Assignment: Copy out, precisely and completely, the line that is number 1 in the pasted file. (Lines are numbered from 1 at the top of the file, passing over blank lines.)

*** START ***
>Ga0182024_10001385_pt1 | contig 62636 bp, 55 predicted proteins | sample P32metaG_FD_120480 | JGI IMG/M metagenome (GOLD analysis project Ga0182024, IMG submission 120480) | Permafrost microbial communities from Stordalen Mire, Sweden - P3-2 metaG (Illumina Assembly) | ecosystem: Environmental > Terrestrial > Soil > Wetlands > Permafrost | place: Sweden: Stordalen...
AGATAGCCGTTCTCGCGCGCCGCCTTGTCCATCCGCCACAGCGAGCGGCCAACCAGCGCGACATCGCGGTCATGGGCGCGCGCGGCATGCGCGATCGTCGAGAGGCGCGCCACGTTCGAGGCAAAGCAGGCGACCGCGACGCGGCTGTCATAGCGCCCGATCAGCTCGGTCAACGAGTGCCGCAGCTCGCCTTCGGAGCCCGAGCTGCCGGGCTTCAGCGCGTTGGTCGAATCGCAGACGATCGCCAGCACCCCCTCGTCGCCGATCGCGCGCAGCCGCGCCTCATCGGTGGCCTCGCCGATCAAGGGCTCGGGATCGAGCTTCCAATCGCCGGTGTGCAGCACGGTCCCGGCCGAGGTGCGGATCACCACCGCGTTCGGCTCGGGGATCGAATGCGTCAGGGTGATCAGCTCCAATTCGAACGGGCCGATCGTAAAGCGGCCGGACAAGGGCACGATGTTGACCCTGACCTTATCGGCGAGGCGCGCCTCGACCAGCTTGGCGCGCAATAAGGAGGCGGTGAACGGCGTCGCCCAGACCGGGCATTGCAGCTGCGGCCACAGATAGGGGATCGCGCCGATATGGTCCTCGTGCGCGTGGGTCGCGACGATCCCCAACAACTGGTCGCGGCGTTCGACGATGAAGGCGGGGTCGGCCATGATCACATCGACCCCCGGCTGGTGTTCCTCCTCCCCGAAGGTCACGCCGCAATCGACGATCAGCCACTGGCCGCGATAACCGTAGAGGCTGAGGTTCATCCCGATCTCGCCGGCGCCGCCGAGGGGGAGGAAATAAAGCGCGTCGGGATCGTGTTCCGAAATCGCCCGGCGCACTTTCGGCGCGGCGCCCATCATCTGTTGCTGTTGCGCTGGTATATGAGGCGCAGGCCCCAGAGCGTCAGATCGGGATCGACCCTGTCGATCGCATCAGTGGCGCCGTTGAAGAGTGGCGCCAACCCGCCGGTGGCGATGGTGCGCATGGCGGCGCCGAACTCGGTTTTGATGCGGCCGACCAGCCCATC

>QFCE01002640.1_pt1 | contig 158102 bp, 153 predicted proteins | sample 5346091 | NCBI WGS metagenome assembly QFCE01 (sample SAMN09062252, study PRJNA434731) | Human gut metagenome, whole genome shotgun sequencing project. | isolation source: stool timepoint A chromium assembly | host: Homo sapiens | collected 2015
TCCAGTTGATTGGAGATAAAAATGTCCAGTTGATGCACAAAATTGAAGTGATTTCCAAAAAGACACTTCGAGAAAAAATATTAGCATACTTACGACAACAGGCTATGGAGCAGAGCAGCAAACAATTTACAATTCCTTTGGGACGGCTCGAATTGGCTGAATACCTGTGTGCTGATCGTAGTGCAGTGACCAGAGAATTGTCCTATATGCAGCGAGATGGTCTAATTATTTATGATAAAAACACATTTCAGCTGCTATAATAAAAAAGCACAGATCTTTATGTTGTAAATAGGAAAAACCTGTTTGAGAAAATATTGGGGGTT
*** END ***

>Ga0182024_10001385_pt1 | contig 62636 bp, 55 predicted proteins | sample P32metaG_FD_120480 | JGI IMG/M metagenome (GOLD analysis project Ga0182024, IMG submission 120480) | Permafrost microbial communities from Stordalen Mire, Sweden - P3-2 metaG (Illumina Assembly) | ecosystem: Environmental > Terrestrial > Soil > Wetlands > Permafrost | place: Sweden: Stordalen...